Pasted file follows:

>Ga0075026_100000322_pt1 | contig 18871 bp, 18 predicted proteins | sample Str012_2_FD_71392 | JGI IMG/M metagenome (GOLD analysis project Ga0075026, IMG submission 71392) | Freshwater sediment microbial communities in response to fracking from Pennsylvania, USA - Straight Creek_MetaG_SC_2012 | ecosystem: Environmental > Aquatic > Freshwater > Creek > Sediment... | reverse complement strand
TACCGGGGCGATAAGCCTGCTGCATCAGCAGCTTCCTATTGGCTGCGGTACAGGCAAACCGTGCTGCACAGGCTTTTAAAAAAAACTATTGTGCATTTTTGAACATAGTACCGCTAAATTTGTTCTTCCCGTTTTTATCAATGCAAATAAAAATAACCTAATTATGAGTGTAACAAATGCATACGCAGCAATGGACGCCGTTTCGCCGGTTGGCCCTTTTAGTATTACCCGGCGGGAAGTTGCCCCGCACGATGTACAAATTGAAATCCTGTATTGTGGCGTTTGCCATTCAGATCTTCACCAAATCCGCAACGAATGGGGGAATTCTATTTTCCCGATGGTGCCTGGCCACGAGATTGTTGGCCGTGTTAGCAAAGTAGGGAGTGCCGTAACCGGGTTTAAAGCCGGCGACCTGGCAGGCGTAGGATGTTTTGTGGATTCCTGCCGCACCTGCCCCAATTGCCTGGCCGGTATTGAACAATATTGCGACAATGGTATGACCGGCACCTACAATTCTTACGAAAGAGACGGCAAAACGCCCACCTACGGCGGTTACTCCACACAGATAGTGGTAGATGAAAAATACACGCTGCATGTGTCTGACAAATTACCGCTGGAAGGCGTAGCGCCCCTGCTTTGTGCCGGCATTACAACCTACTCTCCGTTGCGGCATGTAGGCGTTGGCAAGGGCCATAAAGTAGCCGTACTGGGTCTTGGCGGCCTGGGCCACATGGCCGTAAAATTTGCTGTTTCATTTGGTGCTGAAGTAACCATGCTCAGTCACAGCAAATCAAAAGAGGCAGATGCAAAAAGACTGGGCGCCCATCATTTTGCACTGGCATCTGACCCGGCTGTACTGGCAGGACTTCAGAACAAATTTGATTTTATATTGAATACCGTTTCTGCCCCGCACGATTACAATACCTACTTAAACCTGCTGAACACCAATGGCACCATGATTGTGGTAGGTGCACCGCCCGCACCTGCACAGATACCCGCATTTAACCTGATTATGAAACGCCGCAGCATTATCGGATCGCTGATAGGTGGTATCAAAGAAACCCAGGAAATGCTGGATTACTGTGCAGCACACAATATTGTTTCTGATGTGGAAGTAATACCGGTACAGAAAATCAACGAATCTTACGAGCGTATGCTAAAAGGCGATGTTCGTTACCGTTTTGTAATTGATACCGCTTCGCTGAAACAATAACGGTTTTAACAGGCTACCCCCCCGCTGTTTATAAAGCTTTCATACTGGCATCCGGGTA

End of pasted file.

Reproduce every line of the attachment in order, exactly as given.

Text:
>Ga0075026_100000322_pt1 | contig 18871 bp, 18 predicted proteins | sample Str012_2_FD_71392 | JGI IMG/M metagenome (GOLD analysis project Ga0075026, IMG submission 71392) | Freshwater sediment microbial communities in response to fracking from Pennsylvania, USA - Straight Creek_MetaG_SC_2012 | ecosystem: Environmental > Aquatic > Freshwater > Creek > Sediment... | reverse complement strand
TACCGGGGCGATAAGCCTGCTGCATCAGCAGCTTCCTATTGGCTGCGGTACAGGCAAACCGTGCTGCACAGGCTTTTAAAAAAAACTATTGTGCATTTTTGAACATAGTACCGCTAAATTTGTTCTTCCCGTTTTTATCAATGCAAATAAAAATAACCTAATTATGAGTGTAACAAATGCATACGCAGCAATGGACGCCGTTTCGCCGGTTGGCCCTTTTAGTATTACCCGGCGGGAAGTTGCCCCGCACGATGTACAAATTGAAATCCTGTATTGTGGCGTTTGCCATTCAGATCTTCACCAAATCCGCAACGAATGGGGGAATTCTATTTTCCCGATGGTGCCTGGCCACGAGATTGTTGGCCGTGTTAGCAAAGTAGGGAGTGCCGTAACCGGGTTTAAAGCCGGCGACCTGGCAGGCGTAGGATGTTTTGTGGATTCCTGCCGCACCTGCCCCAATTGCCTGGCCGGTATTGAACAATATTGCGACAATGGTATGACCGGCACCTACAATTCTTACGAAAGAGACGGCAAAACGCCCACCTACGGCGGTTACTCCACACAGATAGTGGTAGATGAAAAATACACGCTGCATGTGTCTGACAAATTACCGCTGGAAGGCGTAGCGCCCCTGCTTTGTGCCGGCATTACAACCTACTCTCCGTTGCGGCATGTAGGCGTTGGCAAGGGCCATAAAGTAGCCGTACTGGGTCTTGGCGGCCTGGGCCACATGGCCGTAAAATTTGCTGTTTCATTTGGTGCTGAAGTAACCATGCTCAGTCACAGCAAATCAAAAGAGGCAGATGCAAAAAGACTGGGCGCCCATCATTTTGCACTGGCATCTGACCCGGCTGTACTGGCAGGACTTCAGAACAAATTTGATTTTATATTGAATACCGTTTCTGCCCCGCACGATTACAATACCTACTTAAACCTGCTGAACACCAATGGCACCATGATTGTGGTAGGTGCACCGCCCGCACCTGCACAGATACCCGCATTTAACCTGATTATGAAACGCCGCAGCATTATCGGATCGCTGATAGGTGGTATCAAAGAAACCCAGGAAATGCTGGATTACTGTGCAGCACACAATATTGTTTCTGATGTGGAAGTAATACCGGTACAGAAAATCAACGAATCTTACGAGCGTATGCTAAAAGGCGATGTTCGTTACCGTTTTGTAATTGATACCGCTTCGCTGAAACAATAACGGTTTTAACAGGCTACCCCCCCGCTGTTTATAAAGCTTTCATACTGGCATCCGGGTA